again, this thread is for me an precious example of the ongoing tapestry of chocolate and zucchini..
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Lady Amalthea



Joined: 18 Dec 2004
Posts: 136
Location: New York City

PostPosted: Mon May 23, 2005 11:38 am    Post subject: Re: a certain planting Reply with quote

Swan, I too am so sorry for your loss. My youngest cousin was born only months after my grandmother died and it was so hard to put aside the pain and welcome him into our lives. Still, it is nice to have that reminder of happiness and life.

In Judaism, we also bring food. After the funeral, we sit shiva, where family and friends come to the family's house and share stories. Whenever anyone arrives at the house, they bring food with them, often baskets of fruit but sometimes baked goods and even casseroles. One of the hardest things to remember when in mourning is that you have to keep going and eat. Having friends and family take care of that always seems to help.

And don't feel bad about sharing this on the forum. As Madame said, "a precious example of the ongoing tapestry of chocolate and zucchini."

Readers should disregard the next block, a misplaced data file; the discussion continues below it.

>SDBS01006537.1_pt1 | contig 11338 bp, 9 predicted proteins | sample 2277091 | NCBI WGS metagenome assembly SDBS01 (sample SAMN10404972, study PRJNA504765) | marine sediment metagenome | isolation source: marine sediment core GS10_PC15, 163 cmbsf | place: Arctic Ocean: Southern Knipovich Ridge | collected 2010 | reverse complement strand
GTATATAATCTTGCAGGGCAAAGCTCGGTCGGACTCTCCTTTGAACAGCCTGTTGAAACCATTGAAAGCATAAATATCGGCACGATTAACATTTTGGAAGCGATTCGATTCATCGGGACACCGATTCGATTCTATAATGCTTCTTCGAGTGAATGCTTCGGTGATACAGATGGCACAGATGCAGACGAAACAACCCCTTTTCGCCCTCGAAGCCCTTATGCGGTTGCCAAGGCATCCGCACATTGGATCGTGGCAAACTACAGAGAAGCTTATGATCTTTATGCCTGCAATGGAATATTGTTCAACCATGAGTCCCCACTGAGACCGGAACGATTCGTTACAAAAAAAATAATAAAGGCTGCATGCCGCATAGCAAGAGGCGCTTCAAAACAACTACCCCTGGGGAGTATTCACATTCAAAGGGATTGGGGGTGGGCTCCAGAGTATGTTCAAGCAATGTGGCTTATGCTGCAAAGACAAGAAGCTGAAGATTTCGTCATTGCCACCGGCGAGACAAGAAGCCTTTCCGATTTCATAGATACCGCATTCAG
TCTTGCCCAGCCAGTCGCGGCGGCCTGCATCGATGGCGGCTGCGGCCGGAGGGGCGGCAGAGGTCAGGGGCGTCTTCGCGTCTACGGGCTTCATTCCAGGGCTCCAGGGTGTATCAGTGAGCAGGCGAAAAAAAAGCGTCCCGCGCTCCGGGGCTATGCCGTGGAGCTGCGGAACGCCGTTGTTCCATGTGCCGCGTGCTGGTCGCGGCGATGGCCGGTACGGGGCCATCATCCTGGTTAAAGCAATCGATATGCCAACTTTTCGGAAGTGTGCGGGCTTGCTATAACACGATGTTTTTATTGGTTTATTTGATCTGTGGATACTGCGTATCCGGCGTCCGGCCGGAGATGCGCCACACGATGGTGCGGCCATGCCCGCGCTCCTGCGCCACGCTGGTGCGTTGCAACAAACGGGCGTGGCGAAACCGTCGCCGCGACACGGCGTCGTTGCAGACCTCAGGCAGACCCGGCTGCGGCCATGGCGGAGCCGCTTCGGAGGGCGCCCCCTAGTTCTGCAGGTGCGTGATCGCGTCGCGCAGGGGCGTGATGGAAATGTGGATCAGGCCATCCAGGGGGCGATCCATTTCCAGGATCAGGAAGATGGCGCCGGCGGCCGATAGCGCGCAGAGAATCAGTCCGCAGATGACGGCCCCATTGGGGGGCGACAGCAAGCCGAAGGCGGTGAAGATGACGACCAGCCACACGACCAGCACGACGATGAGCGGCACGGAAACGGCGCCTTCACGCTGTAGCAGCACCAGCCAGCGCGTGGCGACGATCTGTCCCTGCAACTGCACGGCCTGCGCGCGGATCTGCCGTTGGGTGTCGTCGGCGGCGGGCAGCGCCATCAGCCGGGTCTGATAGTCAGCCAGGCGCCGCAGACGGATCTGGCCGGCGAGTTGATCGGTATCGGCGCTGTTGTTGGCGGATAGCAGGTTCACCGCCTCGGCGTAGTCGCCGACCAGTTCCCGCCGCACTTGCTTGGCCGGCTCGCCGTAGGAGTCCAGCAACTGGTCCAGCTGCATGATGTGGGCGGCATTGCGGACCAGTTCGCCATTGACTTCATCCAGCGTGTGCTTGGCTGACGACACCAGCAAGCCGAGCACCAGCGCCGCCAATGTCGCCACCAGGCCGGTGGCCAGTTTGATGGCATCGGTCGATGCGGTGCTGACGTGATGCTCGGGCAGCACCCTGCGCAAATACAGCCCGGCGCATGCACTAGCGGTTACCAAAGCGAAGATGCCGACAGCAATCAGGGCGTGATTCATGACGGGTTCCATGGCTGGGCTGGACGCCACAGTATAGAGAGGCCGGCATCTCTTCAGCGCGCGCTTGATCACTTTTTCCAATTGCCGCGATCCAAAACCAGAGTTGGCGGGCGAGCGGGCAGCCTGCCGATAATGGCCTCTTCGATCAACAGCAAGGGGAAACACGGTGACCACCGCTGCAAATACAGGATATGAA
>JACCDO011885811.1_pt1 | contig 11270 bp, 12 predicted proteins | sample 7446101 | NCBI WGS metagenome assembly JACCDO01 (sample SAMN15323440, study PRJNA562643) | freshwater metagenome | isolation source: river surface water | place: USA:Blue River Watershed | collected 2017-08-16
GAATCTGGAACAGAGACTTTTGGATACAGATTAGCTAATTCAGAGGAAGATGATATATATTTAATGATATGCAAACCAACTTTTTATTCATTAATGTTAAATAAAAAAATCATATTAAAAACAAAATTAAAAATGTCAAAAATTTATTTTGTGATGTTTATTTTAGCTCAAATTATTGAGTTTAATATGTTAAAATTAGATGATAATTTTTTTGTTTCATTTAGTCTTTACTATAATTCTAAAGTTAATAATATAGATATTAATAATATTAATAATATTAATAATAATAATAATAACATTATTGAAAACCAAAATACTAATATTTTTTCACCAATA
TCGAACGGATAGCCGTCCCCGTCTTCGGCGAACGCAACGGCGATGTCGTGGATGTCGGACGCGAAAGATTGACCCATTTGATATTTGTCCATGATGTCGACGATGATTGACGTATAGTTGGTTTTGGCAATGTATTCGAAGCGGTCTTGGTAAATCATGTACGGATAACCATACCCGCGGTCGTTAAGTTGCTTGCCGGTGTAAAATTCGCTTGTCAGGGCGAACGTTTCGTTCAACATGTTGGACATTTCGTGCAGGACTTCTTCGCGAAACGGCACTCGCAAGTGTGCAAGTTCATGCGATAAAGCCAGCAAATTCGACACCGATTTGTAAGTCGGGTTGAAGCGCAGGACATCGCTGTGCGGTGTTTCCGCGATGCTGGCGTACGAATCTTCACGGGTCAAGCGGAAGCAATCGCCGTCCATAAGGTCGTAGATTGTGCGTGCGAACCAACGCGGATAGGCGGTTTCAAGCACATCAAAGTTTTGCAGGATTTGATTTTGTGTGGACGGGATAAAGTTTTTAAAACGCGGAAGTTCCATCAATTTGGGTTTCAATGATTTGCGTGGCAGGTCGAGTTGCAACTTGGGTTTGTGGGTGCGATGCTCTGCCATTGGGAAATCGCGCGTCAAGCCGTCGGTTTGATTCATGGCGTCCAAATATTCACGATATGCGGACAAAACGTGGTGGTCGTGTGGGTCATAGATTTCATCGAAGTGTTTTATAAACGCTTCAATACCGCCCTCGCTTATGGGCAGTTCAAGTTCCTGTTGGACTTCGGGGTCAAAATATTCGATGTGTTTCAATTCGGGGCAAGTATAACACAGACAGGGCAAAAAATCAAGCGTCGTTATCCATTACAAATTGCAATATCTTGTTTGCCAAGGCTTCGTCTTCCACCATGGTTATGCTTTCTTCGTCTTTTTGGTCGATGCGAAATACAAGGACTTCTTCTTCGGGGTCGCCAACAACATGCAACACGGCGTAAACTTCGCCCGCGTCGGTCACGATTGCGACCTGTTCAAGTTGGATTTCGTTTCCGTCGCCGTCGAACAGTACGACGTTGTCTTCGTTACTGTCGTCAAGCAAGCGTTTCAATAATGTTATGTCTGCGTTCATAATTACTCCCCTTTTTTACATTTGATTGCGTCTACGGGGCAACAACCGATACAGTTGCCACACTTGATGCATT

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Chicago Bear



Joined: 02 May 2005
Posts: 240
Location: Chicago

PostPosted: Mon May 23, 2005 9:26 pm    Post subject: Reply with quote

Swan, my 88-year old father also died this year, in January. My 82-year old mother had died three months earlier, in October. When she died, her whole family got together at one of her favorite restaurants on the eastern shore of Maryland, and drank all the beer we could hold and ate all of the crab that we could stand. It's a comforting ritual for the family to eat somewhere that the departed parent loved. Sadly, my father did not like food. We missed the ritual for him. It might seem strange, but I miss my mom a lot more, because of all the food and other things of life that she enjoyed so much that we shared with her, and can keep enjoying after her passing, but never again with her.
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swan



Joined: 23 Nov 2004
Posts: 450
Location: a Dutchie in HongKong

PostPosted: Mon May 23, 2005 10:15 pm    Post subject: Reply with quote

I wanted to say a few words of thanks but cannot seem to find the right words .Tomorrow is the funeral-which is why my brain doesn't work. madame, I'm so moved by your warm gesture...I'm sure it will become a strong and beautiful plant.I will share more, thoughts, dutch traditions, later.
Thank you all, for now.
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JustMe



Joined: 13 Apr 2005
Posts: 213
Location: Ontario, Canada